Then it's the selection of stories. I tend to map out the topics for each essay then start delving into the writing. This helps you put the pieces together and have an overall picture of your candidacy. The actual writing part...well, let's say it ain't easy and requires a lot of time and commitment. But if you got your themes right and overall strategy in-place, good essay is just a matter of time.
hope that helps~
back to topic mapping for Haas!
oh, and here is a fun car analogy of top MBA programs for your amusement.
Thursday, November 19, 2009
Anyway, time to reflect on my trip to Kellogg and my interview. My Kellogg visit, by far, has surpassed my expectation for any school organized event. It was an awesome experience in terms of the caliber of students, professors and the level of organization, even the food! Come on, they served custom made omelette for breakfast and lamb for lunch! My "buddy" who reached out to me before the event specially came over during lunch to answer my questions. I saw way more students during this event than any events that I went to at other schools and everyone was genuinely nice! What impressed me the most, was actually the professors at the event. The legendary Prof. Steven Rogers was truly legendary, so were Prof. Harry Kraemer (former CEO of Baxter) and Prof. Katherine Phillips. It was not just their intellects but their passion for teaching management and educating the next generations of leaders really impressed me. I felt lucky to be able to experience this level of professorship and would see myself fighting over points to take their classes while at Kellogg. During one of the lunches, another group of professors and program directors sat with us and shared with us their Kellogg experience. That I thought, was an extra nice touch. I truly recommend anyone considering Kellogg to attend KPW. Here is a picture of the atrium in the Allen Center where the Marketing Competition TG (Thank God it's Friday) took place. Picture was taken by the end of the event, it was WAY more packed during the whole thing.
Now on to the juicy stuff, the interview. Well, it was much more relaxed than I had imagined. I couldn't remember the last time I interviewed for a job or something else, so I was quite nervous and prepared a lot before the interview. It turns out the interview was very conversational, and the admissions officer who interviewed me was very friendly and nice, so that helped too. The adcom seemed very experienced at interviewing and followed up quite a few points I made throughout the interviews. No surprise questions though, even the most difficult/interesting one I have seen it before on accepted.com's interview report. So do prepare those. It's always better to be over-prepared than under-prepared. Just don't memorize your answers.
Comparing to Kellogg interview with the Adcom, my Wharton interview with the alumni in LA was actually quite different. I thought an interview with alumni would be even more conversational. Turned out that my interviewer mainly asked questions from a list of questions and didn't follow up on my answers much. I guess that's how interviewer are trained. Adcom are just simply more experienced at this so they can follow up with your answers to weed out the nonsenses. Because Wharton gave you a list of alumni to choose from, I particularly avoided alumni with pure finance/PE field because my unconventional goal. In the end I interviewed with an alumni in the non-profit world and I am pretty happy with how the interview went.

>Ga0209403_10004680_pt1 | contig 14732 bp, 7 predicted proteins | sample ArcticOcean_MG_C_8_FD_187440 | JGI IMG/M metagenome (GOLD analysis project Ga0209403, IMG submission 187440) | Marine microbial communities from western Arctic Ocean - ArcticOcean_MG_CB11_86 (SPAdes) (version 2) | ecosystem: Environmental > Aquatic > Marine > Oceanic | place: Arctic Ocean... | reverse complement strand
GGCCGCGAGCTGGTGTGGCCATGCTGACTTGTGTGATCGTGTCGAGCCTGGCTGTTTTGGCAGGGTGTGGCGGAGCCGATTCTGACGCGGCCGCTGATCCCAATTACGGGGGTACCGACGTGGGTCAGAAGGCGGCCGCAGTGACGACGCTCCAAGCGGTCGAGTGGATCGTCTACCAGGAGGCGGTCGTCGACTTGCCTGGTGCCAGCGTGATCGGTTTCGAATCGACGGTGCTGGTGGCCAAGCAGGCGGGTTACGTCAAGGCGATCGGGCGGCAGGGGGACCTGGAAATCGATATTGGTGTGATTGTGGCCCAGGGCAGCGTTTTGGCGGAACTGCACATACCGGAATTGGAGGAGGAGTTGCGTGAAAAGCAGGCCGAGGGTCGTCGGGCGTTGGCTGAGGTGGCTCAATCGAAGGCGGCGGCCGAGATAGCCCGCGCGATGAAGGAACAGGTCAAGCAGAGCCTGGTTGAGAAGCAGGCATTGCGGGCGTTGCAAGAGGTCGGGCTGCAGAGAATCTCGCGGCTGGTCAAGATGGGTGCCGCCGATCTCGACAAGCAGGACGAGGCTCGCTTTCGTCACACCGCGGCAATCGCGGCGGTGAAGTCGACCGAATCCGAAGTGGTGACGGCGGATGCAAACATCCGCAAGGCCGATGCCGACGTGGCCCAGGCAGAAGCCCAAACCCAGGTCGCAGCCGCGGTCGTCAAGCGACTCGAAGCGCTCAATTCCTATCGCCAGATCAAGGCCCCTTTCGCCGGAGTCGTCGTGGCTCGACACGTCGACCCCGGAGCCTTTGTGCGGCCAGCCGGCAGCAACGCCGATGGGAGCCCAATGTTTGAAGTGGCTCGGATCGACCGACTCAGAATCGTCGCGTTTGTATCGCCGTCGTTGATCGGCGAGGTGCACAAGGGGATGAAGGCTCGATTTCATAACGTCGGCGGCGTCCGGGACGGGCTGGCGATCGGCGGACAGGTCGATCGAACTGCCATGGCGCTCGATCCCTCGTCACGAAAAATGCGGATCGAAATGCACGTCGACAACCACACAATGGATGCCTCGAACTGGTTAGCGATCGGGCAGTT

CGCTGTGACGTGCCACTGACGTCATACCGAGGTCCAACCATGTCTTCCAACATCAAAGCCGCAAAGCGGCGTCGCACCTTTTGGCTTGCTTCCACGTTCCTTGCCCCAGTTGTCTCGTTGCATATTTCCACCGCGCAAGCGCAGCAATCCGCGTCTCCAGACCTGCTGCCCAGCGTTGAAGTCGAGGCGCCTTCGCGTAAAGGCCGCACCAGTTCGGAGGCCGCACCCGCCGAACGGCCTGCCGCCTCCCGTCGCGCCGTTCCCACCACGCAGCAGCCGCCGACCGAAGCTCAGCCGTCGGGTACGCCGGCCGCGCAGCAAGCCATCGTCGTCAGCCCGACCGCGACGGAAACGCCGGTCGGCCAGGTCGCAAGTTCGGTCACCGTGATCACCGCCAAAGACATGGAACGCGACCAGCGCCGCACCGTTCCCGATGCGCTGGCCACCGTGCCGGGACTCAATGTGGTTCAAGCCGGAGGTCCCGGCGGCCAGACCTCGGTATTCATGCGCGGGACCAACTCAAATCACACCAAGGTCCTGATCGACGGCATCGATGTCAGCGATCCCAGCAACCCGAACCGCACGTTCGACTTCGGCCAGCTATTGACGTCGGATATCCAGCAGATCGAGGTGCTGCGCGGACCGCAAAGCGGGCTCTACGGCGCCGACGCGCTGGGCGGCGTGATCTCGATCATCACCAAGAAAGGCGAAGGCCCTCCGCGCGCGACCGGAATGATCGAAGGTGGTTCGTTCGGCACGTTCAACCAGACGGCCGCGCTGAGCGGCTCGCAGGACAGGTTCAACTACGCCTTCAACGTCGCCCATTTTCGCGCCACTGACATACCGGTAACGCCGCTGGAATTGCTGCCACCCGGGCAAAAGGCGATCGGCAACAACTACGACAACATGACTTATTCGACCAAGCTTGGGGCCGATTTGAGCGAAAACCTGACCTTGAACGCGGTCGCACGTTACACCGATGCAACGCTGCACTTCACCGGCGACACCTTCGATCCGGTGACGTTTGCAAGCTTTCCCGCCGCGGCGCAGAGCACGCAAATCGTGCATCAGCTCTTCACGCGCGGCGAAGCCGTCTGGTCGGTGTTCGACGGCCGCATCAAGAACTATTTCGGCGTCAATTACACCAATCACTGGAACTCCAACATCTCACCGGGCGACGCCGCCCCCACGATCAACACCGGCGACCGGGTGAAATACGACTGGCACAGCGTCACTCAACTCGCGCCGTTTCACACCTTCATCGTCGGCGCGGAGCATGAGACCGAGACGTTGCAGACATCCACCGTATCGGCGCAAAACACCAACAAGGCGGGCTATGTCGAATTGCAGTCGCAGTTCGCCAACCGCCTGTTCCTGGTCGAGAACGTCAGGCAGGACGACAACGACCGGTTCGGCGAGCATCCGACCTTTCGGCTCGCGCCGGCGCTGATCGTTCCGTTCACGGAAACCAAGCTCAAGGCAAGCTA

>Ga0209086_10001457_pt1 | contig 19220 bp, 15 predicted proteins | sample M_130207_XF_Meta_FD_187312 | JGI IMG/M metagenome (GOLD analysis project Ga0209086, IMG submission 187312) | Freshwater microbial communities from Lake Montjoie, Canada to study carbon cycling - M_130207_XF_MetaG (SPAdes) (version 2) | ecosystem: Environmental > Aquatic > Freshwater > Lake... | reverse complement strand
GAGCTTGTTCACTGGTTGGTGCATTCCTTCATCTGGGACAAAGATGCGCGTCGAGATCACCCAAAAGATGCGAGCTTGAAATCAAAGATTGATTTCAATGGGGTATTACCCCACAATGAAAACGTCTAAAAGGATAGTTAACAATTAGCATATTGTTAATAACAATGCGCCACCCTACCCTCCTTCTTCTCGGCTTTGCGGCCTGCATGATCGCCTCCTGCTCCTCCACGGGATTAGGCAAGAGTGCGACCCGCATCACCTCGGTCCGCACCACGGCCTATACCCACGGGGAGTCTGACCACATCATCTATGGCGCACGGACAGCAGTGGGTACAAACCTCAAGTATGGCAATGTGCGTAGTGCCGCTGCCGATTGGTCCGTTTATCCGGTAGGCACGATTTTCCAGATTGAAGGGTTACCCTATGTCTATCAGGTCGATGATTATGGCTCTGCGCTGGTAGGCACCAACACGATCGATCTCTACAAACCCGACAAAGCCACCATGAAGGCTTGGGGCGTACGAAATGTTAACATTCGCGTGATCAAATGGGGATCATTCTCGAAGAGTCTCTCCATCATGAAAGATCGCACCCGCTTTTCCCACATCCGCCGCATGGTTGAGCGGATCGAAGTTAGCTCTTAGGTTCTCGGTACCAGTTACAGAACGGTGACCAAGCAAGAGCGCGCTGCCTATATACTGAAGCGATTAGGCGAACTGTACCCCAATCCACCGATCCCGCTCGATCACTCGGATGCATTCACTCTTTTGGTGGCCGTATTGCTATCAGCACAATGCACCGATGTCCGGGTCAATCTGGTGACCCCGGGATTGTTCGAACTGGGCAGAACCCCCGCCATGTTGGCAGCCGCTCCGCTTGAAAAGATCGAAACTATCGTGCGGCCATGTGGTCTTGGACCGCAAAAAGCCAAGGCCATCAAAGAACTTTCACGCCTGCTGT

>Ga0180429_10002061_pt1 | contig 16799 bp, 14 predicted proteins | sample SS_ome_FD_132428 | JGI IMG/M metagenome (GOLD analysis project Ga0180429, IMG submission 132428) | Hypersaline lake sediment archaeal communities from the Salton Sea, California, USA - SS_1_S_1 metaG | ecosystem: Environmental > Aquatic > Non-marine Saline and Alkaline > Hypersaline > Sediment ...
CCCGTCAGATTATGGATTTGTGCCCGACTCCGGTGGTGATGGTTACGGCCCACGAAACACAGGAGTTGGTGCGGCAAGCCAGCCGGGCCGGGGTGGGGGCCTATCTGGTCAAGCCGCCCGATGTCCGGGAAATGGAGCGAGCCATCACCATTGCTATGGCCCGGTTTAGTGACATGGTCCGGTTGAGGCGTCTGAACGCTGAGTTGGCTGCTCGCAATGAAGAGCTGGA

I will write interview reports for accepted.com and clearadmit wiki once I hear back from these schools (hopefully in December for Kellogg!) since other people's interview reports really helped me prepare for my interview. Just don't want to jinx it at this point :)
Now it's time to start R2~ more essay writing~ yay....
Thursday, November 5, 2009
I actually debated this morning sitting on the toilet with my iPod Touch in hand~ I have developed the habit of checking email first thing in the morning on Touch to see if my Wharton invite came in. But after weeks of disappointed mornings, I decided to take a different approach, that is deliberately ignoring the issue, not checking my email every 10mins and logging into the application site 5 times a day. Most importantly, I resisted checking those online forums where all the anxious b-school applicants go and speculate.
Tuesday, November 3, 2009
All the required elements of your application are complete.
If your interview has been completed, the application has been submitted for review to the admissions committee. If your interview has not been conducted, the application will be submitted to the admissions committee upon completion of the interview. The next status check update will be the admission decision (Admit, Waitlist or Deny). When a decision has been rendered, the Office of Admissions will send you an email notifying you to check your status for your decision. Decisions will be released throughout the round, but the majority of decisions will be released during the last several weeks of the round.
Oh, now the dreadful interview and endless waiting period~